As an amateur nature buff, I’m constantly amazed and surprised by the experts around me – these are people with a fantastic amount of knowledge, who are normally more than willing to share. I’ve developed small obsessions with Alie Ward’s ‘Ologies’ podcast, been tipped off to the wonders of the Knepp Wildland Rewildling podcast by UEA’s Conservation and Wildlife Society and, most recently, discovered the Gay Birder’s Club: an LGBT+ inclusive, international network of friendly ornithologists and birdwatchers. Whilst scrolling through their Facebook group, I came upon this master minimalist: the whiskered treeswift (Hemiprocne comata).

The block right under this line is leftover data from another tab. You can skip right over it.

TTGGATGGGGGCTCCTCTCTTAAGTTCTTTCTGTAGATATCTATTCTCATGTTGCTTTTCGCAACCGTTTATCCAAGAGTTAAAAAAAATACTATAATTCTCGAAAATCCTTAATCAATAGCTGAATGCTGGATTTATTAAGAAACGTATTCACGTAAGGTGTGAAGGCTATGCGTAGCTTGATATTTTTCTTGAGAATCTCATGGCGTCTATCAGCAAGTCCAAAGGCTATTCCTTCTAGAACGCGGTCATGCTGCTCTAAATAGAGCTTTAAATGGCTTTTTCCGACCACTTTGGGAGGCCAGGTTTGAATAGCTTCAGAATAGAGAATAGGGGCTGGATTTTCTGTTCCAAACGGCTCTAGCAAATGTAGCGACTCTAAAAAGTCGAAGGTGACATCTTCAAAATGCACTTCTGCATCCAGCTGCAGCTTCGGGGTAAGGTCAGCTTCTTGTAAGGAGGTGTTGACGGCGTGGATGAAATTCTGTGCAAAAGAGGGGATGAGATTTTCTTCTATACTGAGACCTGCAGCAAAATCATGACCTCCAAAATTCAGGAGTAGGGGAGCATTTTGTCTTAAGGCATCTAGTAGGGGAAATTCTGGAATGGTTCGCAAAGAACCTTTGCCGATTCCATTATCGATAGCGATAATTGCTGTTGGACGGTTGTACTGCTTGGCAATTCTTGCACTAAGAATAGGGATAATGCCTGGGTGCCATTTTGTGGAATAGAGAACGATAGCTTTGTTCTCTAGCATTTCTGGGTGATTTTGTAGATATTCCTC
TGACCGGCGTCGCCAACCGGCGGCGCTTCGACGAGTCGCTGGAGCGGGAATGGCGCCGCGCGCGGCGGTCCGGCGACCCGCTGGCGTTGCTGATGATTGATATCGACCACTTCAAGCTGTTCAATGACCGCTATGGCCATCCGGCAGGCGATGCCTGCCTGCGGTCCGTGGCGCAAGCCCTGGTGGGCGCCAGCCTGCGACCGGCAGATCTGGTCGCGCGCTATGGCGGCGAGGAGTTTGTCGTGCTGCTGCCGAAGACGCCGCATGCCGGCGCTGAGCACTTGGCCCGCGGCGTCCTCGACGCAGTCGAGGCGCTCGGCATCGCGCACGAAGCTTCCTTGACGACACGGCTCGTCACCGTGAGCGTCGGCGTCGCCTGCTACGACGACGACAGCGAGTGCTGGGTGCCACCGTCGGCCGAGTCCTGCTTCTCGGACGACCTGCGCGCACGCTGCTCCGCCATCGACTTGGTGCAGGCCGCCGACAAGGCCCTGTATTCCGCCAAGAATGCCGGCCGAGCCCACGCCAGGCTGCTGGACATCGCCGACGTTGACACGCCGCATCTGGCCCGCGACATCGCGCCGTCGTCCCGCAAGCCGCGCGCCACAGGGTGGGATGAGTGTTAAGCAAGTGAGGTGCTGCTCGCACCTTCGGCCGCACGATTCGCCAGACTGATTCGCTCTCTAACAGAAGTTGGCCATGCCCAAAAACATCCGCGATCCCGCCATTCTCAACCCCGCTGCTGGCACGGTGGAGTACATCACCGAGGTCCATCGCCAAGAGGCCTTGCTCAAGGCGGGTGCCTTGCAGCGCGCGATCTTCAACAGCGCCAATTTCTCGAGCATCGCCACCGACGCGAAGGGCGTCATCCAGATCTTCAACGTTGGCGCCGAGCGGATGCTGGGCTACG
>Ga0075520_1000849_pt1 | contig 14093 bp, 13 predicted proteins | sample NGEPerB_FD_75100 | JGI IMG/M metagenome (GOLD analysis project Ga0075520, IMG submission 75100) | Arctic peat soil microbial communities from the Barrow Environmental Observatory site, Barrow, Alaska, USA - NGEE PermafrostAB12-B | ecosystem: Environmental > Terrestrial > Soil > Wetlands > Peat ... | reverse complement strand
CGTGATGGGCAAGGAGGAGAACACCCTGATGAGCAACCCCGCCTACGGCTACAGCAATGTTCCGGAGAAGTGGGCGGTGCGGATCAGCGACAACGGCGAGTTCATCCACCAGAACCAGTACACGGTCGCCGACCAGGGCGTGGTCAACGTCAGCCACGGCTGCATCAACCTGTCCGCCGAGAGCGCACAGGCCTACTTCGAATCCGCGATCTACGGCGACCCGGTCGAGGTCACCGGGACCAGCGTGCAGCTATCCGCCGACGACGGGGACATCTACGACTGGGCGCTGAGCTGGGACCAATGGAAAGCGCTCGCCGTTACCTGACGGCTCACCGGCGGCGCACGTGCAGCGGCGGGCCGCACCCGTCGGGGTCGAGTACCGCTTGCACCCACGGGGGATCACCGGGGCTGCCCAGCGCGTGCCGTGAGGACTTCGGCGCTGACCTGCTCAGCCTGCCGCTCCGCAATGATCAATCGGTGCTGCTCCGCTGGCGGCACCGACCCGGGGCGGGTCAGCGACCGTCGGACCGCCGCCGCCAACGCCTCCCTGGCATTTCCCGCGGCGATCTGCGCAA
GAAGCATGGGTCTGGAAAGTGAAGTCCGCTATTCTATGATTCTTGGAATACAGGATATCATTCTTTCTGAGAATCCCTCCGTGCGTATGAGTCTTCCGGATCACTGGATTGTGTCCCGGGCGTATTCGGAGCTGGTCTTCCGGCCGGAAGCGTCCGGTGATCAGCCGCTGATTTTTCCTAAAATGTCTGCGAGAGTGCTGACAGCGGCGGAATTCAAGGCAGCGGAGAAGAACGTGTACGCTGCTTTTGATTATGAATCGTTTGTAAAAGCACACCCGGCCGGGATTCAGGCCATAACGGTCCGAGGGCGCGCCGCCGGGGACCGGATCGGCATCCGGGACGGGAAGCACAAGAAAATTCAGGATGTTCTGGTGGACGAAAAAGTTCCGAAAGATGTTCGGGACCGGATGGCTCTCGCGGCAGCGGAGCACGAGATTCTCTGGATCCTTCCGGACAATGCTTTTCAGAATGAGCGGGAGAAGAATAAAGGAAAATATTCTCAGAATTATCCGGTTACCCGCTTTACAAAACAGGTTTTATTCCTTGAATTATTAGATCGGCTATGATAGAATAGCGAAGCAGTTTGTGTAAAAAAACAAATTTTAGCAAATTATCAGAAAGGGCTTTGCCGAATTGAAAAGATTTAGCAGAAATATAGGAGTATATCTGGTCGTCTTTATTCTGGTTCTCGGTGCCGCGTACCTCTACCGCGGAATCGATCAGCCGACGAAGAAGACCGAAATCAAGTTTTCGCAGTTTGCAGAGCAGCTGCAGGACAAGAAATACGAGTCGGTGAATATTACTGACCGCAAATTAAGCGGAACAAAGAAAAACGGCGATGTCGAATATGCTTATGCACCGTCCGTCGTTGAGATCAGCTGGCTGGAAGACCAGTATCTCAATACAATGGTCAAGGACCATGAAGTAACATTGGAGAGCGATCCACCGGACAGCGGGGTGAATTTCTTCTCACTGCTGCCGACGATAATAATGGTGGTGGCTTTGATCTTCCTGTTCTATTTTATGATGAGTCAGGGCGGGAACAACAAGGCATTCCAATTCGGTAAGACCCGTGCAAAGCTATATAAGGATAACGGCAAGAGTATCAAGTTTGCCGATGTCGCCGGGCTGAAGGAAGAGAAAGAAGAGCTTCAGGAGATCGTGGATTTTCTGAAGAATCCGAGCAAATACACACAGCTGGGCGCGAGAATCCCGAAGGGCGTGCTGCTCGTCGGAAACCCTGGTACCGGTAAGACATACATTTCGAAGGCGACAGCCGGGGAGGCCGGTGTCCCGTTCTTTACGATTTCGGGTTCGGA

The whiskered treeswift is native to southeast Asia and the south Pacific, although some have also found their way to Australia. It is the smallest of the treeswift family, Hemiprocne, and is native to subtropical or tropical forests in the lowlands and mountain slopes and subtropical or tropical mangrove forests. The whiskered treeswift is not a true swift – however, this actually benefits the plucky little bird – swifts can’t roost on branches, whereas this whiskered fellow has mastered the art of balancing their livelihood on a slender branch. Treeswifts construct miniscule nests, big enough for a singular egg, using a combination of feathers, plant matter and saliva. This tiny, downy nest is effectively glued to the branch with tremendously sticky saliva. The whole nest is so small that the whiskered tree swift can hide it’s precious egg cargo right in plain sight – within its own, downy feathers.